How GMO foods can make China starve itself

Avatar

/ published 3 years ago

How GMO foods can make China starve itself

China is the largest country in the world, and people there are very much afraid of GMO foods. The population has a rather sharply negative attitude towards genetically modified food. Despite many studies showing that GMO can be as safe as any other food, Chinese are just not persuaded easily

GMO foods have been the subject of controversy theories for so many years now. We all have an opinion on GMO, no matter if we totally understand what GMO foods actually are.

China is the largest country in the world, and people there are very much afraid of GMO foods. The population has a rather sharply negative attitude towards genetically modified food. Despite many studies showing that GMO can be as safe as any other food, Chinese are just not persuaded easily.

The latest piece of research, however, is what the biggest cause of concern is. The shocking study was conducted by two scientists working at the University of California-Davis, and published in the Science ofFood journal.

What was in the study?

The study was conducted by Kai Cui and Sharon Shoemaker. They surveyed more than 2,000 Chinese citizens living in 193 different cities. The citizens represented all of the 31 provinces of China. According to the report, more than 13% of respondents believed that GMO foods in China were created by the United States as a form of “bioterrorism” against China. When you look at the percentage and population of China, that is close to 20 million people believing in a conspiracy that America is trying to hurt China by exporting GMO foods there. The widely-circulated rumor is one of the most extraordinary and bizarre conspiracy theories in latest years.



The study goes further, with all of the 13.8% that believe in the conspiracy saying that “any patriot should oppose GMO food”. There is a silver lining, as 54.4% believe that debate on GMO food should be based on science.

China and GMO foods history

Seeing that Chinese people have negative attitude toward GMO is not something new. Back in 2013, the theory of a Western plot to control China began. It was published in the nationalist Global Times by military strategist Peng Guangqian. And the Australian published an article headlined “GM paranoia hinders China’s ability to feed itself”.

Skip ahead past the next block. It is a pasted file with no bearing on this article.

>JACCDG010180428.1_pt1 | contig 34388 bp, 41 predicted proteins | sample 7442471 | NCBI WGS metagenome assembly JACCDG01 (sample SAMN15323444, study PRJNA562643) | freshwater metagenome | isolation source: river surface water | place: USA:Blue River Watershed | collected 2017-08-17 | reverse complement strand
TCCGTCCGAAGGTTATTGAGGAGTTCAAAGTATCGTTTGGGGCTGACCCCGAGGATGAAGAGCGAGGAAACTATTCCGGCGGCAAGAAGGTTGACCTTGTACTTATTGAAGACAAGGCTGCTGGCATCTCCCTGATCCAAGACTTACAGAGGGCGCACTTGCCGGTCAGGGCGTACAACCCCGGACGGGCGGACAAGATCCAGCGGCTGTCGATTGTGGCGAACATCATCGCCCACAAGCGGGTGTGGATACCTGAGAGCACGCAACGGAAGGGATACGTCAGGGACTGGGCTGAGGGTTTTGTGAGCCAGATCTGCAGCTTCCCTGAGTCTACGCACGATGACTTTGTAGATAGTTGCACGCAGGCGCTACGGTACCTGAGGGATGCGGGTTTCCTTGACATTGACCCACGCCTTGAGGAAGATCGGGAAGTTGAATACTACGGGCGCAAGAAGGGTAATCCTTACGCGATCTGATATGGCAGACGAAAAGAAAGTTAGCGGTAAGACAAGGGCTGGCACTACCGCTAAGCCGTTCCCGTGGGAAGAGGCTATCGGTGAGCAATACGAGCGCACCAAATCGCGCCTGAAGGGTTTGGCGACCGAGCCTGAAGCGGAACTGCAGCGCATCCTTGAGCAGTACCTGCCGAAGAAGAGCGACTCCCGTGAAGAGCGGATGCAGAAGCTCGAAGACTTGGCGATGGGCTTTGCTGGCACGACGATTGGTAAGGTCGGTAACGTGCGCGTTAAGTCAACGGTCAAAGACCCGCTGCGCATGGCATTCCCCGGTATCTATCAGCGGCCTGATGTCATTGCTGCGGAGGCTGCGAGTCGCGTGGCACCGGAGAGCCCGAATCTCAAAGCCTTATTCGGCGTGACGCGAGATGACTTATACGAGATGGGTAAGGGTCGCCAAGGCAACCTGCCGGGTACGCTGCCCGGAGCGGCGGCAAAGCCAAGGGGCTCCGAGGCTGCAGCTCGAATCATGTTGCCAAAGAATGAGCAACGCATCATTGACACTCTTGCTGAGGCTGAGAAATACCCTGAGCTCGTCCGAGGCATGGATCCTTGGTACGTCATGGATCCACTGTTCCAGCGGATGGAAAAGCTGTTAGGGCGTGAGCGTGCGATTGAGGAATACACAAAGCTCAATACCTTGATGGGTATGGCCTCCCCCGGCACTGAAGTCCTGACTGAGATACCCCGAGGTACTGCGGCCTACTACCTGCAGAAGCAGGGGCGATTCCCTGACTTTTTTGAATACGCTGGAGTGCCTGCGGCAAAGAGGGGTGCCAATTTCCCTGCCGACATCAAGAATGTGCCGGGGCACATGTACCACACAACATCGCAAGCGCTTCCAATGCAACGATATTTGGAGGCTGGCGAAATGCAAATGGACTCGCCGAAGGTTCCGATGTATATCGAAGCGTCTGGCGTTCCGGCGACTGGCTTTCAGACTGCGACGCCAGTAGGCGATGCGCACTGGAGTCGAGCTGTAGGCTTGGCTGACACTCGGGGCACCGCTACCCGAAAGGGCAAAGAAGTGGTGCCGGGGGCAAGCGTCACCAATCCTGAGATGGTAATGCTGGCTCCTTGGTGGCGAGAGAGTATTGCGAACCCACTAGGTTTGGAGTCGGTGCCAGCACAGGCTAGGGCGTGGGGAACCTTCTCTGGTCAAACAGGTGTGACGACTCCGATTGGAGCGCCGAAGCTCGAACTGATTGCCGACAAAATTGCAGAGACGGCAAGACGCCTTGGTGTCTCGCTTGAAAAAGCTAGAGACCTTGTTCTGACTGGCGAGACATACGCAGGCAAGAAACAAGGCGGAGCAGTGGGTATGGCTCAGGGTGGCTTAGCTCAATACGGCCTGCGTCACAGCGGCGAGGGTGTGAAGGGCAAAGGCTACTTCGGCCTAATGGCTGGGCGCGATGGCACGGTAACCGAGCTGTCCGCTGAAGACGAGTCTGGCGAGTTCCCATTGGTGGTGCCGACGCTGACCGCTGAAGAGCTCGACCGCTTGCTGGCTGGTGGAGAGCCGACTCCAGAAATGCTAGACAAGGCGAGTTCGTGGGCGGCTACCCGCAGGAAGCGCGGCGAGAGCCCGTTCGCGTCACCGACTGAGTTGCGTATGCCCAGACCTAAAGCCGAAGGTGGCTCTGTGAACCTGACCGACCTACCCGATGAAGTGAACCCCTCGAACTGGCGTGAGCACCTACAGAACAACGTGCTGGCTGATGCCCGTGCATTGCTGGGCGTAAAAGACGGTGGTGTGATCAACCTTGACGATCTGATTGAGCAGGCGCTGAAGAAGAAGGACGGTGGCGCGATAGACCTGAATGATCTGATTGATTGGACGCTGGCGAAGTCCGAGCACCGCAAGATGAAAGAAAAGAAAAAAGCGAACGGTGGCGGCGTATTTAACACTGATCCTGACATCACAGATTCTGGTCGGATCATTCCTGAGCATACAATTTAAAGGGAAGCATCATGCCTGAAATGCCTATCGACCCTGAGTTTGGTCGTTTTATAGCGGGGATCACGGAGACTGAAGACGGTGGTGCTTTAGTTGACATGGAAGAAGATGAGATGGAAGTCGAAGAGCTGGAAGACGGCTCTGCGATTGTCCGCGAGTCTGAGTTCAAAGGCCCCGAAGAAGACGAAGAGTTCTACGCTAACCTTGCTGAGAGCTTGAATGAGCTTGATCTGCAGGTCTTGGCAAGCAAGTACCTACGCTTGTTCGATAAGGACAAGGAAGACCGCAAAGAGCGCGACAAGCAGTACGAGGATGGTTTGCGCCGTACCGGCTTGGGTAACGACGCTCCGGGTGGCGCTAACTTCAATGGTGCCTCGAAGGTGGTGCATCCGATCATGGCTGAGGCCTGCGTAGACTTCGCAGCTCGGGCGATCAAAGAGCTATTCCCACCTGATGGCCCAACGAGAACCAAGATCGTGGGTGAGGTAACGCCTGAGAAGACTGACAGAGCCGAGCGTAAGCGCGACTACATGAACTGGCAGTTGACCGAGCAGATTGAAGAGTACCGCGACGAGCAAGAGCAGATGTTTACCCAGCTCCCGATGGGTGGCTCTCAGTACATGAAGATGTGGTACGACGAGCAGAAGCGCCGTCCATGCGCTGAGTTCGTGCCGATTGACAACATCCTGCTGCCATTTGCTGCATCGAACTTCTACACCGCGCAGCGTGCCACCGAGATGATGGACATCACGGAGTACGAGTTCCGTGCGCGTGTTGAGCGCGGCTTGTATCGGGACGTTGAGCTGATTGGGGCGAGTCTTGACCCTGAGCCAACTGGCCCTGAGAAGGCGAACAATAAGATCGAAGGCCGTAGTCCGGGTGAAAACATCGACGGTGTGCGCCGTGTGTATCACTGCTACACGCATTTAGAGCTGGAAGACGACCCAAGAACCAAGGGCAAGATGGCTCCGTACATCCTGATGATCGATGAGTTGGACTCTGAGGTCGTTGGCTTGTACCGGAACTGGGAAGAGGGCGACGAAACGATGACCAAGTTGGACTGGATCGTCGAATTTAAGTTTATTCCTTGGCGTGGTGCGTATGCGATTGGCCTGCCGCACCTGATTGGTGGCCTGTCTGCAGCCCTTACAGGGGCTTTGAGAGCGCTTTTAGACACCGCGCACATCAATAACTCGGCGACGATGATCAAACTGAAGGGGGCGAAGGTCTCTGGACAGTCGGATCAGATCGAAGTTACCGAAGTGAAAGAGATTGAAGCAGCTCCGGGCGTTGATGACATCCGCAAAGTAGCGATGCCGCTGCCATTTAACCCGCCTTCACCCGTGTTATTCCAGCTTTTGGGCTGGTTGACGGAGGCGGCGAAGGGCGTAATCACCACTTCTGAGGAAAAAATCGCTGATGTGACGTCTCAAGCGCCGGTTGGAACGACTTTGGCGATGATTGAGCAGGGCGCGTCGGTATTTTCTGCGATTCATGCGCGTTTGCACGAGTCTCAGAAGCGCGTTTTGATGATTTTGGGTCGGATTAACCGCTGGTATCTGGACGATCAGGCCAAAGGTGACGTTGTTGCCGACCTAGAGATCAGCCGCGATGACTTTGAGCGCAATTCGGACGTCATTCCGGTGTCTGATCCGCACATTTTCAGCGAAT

In the article, the newspaper wrote:

“GM food is not merely a cause of cancer and a source of infertility. It is also a grand Western scheme… a monumental, supremely devious plot to annihilate the Chinese and other people of color… created by Monsanto… with the backing of the Pentagon and leading private foundations in the US, to control the global food chain.”

In the article, 41 percent of respondents declared that they would oppose genetically modified food.

All of this steams from a history of food scandals, involving many safety issues. The last big one was in 2008, when hundreds of thousands of infants were affected by adulterated baby milk.

Ignorance still a problem

One of the biggest problems with GMO in China is that people do not know what exactly it is. The results of the latest survey show that close to 50% know something or nothing about the subject of genetically modified food.



Ignorance was an even bigger problem when a question whether GMO crops are actually grown in China. The study showed that only 1.2% knew the correct answer, which is that GM cotton and GM papaya have been approved for commercial cultivation in the country.

Another problem is that Chinese citizens love to get the answer from the scientists, but they do not believe them much. Close to 45% said they do not trust biologist’s opinion.

The political climate, and the public’s perception about GMO food does not bode well with the more sustainable agricultural system in China. This system feeds 20% of the world’s population on only 7% of the globe’s agricultural land.


From Around the Web

Related Videos

Vertical farming saves water, land, and energy — and it could be how we grow food on Mars.Vertical farming is a type of indoor farming where crops are grown in stacked layers, ra...

  • 377
  • 1 week ago
  • Not Rated

Why do we consume so much processed food and why are we so hooked on it? How does it mold our tastes, influence our cravings and feed our addictions?Food cravings arise to satisfy ...

  • 145
  • 2 weeks ago
  • Not Rated

In this revealingly intimate documentary for BBC2, Adrian Chiles takes a long, hard look at his own love of boozing.He wants to find out why he and many others don't think they are...

  • 200
  • 3 weeks ago
  • Not Rated

In this short documentary, we talk to two bartenders (Uros and Rafael) who used to work in The Vault - a prestigious bar inside The Ned - a high-class London Hotel.They tell us abo...

  • 148
  • 4 weeks ago
  • Not Rated
Related Articles
Cocoa is the main ingredient in production of chocolate. Even the Aztecs used cocoa to create a form a hot chocolate. T...
  • 1,104
  • 1 year ago
The pineal gland is believed to play a vital role in consciousness. Detoxifying it can be helpful in attaining higher le...
  • 4,352
  • 1 year ago
Diet can alter estrogen and testosterone levels significantly, which further impact the development of human physical form.
  • 2,504
  • 1 year ago
The scale got its name thanks to its founding father, Wilbur Scoville. He was a pharmacist by trade, working for Parke-D...
  • 6,022
  • 2 years ago